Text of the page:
Racing to Put Out the Old Fires
Maybe the secret of Madonna's success is the vitality of her prayer life.
Count them -- there are more prayers than simulated sex acts in the "Truth Or Dare" movie about her "Blonde Ambition" concert tour. Night after night, the secular superstar gathered her dancers and musicians for a pre-concert prayer circle. In Toronto, police officials warned that Madonna would be arrested if she performed some of her raunchier numbers.
Then the scene shifts. "Dear Lord, this is our last night in ... the fascist state of Toronto," says Madonna, before aiming her words at those gathered around her, instead of the heavens. "I just want you to know that I love you all that I appreciate everything that you're doing for me and that I'm here if you need me. ... Remember that in the United States of America there is freedom of speech, and let's kick a**."
During a later clash with the Vatican, Madonna told reporters: "I say a prayer, not only that the show will go well, but that the audience will watch with an open heart and an open mind and see it as a celebration of love, life and humanity. ... The audience is left to make its own decisions and judgments. ... When a mind is imprisoned then our spiritual life dies. When the spirit dies, there is no reason to live."
It would be interesting to conduct a poll to discover the impressions of children and teen-agers who watched "Truth Or Dare" in theaters and on their VCRs. Would most say that Madonna's prayers were sincere? Is she right that the ultimate standard of truth is the solitary mind and the voice of the heart?
I'm sure that few pastors, or maybe even youth pastors, have spent much time thinking about this Madonna and her prayers. It's much easier to think of her as a jiggling, profane secular humanist who exists to mock God and make money on MTV.
Truth is, Madonna is part showman and part shaman. She proudly blends the physical and the spiritual.
Truth is, she would be an easier debate opponent for church folks if she were a one-dimensional figure.
Which brings us to an old, old story. Once there was a troop of fire fighters that put out a deadly series of fires. People cheered. The fire fighters became famous for the manner in which they defeated these particular fires. Then the alarm sounded again, and again. Rather than rush to each new fire, the fire fighters returned to the scenes of the earlier blazes, pouring out thousands of gallons of water. It felt good to return to the sites of their earlier triumphs. They had learned how to fight those particular fires and felt comfortable doing so. New fires felt threatening.
And so it goes with many Christian leaders. We know all about the old fires. We know how to fight them. New fires, new opponents make us nervous. This is especially true when we face the electric madness of modern media and youth culture.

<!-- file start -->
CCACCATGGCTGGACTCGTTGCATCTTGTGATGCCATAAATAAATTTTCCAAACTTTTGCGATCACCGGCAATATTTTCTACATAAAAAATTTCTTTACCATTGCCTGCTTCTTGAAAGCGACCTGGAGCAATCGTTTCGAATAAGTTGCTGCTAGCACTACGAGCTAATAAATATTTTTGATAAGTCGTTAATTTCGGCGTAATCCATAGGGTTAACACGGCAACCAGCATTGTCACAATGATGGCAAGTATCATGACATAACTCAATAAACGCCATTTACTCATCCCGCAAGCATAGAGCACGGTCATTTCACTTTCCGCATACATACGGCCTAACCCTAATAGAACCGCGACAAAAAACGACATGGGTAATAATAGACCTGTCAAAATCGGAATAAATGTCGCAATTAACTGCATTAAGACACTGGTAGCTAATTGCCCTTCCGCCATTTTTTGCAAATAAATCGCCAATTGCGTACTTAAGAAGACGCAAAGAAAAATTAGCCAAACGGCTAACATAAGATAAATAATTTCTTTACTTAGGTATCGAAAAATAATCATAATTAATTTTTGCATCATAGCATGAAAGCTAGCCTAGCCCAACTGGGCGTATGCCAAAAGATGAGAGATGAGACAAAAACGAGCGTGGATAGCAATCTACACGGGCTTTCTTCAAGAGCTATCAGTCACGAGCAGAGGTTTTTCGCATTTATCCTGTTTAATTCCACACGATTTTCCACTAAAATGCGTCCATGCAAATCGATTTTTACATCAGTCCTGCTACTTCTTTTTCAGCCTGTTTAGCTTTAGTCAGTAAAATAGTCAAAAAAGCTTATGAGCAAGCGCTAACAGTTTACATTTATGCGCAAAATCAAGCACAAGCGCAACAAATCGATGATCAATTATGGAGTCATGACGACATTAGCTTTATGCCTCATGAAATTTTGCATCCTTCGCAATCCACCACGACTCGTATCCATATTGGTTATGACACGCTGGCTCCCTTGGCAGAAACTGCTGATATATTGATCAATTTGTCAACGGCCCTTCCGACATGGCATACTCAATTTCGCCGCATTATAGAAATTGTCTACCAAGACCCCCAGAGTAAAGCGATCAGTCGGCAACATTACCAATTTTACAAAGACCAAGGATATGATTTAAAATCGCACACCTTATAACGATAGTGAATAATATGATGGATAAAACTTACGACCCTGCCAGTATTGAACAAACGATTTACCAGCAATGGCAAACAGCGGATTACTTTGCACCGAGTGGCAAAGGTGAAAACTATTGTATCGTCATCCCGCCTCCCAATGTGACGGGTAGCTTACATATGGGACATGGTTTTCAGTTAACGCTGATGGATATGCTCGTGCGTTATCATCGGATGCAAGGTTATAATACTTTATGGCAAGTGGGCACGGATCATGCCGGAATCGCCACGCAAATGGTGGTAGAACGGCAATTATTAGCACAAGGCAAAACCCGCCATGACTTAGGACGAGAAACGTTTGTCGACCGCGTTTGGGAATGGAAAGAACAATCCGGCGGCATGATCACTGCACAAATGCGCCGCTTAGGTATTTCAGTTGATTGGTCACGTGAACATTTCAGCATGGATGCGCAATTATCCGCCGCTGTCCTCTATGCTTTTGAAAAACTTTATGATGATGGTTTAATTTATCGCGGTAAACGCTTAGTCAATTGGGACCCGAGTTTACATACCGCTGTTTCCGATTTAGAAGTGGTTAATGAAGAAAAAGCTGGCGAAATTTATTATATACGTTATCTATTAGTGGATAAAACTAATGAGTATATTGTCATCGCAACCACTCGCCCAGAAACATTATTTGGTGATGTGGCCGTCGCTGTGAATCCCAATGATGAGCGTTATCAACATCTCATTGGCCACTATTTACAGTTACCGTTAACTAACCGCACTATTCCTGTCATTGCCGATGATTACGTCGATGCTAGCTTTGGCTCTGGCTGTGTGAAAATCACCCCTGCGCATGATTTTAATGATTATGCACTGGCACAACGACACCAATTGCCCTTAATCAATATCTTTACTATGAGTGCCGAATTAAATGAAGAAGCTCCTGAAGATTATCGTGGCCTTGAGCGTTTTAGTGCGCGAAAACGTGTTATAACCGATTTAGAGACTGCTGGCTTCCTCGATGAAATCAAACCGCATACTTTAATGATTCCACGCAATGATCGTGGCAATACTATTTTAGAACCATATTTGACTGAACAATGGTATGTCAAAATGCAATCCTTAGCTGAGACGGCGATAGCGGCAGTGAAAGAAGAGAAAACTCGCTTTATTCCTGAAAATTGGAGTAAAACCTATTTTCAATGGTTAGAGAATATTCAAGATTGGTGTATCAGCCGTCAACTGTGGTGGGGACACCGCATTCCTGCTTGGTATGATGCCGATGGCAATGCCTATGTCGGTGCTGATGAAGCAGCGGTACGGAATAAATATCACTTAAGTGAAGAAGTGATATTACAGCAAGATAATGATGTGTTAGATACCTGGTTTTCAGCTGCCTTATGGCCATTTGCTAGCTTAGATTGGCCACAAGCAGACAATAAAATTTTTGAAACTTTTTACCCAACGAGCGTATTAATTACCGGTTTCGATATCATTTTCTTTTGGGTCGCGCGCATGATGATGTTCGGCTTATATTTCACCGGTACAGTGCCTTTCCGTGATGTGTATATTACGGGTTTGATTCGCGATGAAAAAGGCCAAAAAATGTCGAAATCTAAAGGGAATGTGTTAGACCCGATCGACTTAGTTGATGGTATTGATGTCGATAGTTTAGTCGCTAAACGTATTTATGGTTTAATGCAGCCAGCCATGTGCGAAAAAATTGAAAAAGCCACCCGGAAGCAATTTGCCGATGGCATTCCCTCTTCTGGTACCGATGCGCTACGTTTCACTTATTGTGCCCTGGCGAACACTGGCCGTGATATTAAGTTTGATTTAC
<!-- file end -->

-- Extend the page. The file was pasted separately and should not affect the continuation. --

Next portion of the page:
Let me cite two cases in which I believe we too often rush to the scene of an old fire, instead of hearing a new alarm that is sounding in our culture.
Week after week, characters in the teen soap opera "Saved By The Bell" face decisions about matters of romance and, from time to time, life in the real world. Whenever this happens, someone is sure to voice the following words or some variation: "When the time comes, you'll know in your heart what is right for you."
This theme is so familiar that it sounds harmless. As a character on ABC's "Civil Wars" series said during a wedding rite: "When you know what's in your heart, you have to follow what's in your heart."
Stop and think about this. For decades, conservative Christians have prepared themselves to debate -- what? -- the arguments of people who do not believe in God or in spiritual realities. We also have learned how to debate religious groups that openly reject Christianity.
Sorry, but things have changed.
Today, pop culture takes Christianity and other religious flavors, puts them into a blender and hits the slice and dice button. Watch the last 20 or so minutes of a movie like "Indiana Jones and the Last Crusade" and you'll see what I'm talking about. Dozens of religious references zip past, each making little sense in relation to the previous theme or symbol.
Sad to say, but it's easier to debate a black-and-white secularism than a culture rife with spiritual confusion.
I am not denying that there are purely secular influences in the lives of young people and parents. But this is not where the action is, today. Most Americans -- even Madonna -- appear to be seeking their own answers to religious questions.
Look at the polls. Do people believe in God? Yes. How about the supernatural? Naturally. Life after death? You bet. Do people desire some kind of religious experience in their daily lives? Sure.
Do these poll results have anything to do with biblical authority, moral codes, sin, repentance, organized religion, or belief in a Savior who is THE truth, THE truth, THE life?
Our true opponents, today, are "believers," of some kind or another, who are convinced that the Lord our God is a nice guy, or an all-accepting Mother, or an all-uniting Force, or some mysterious Light with little or no authority.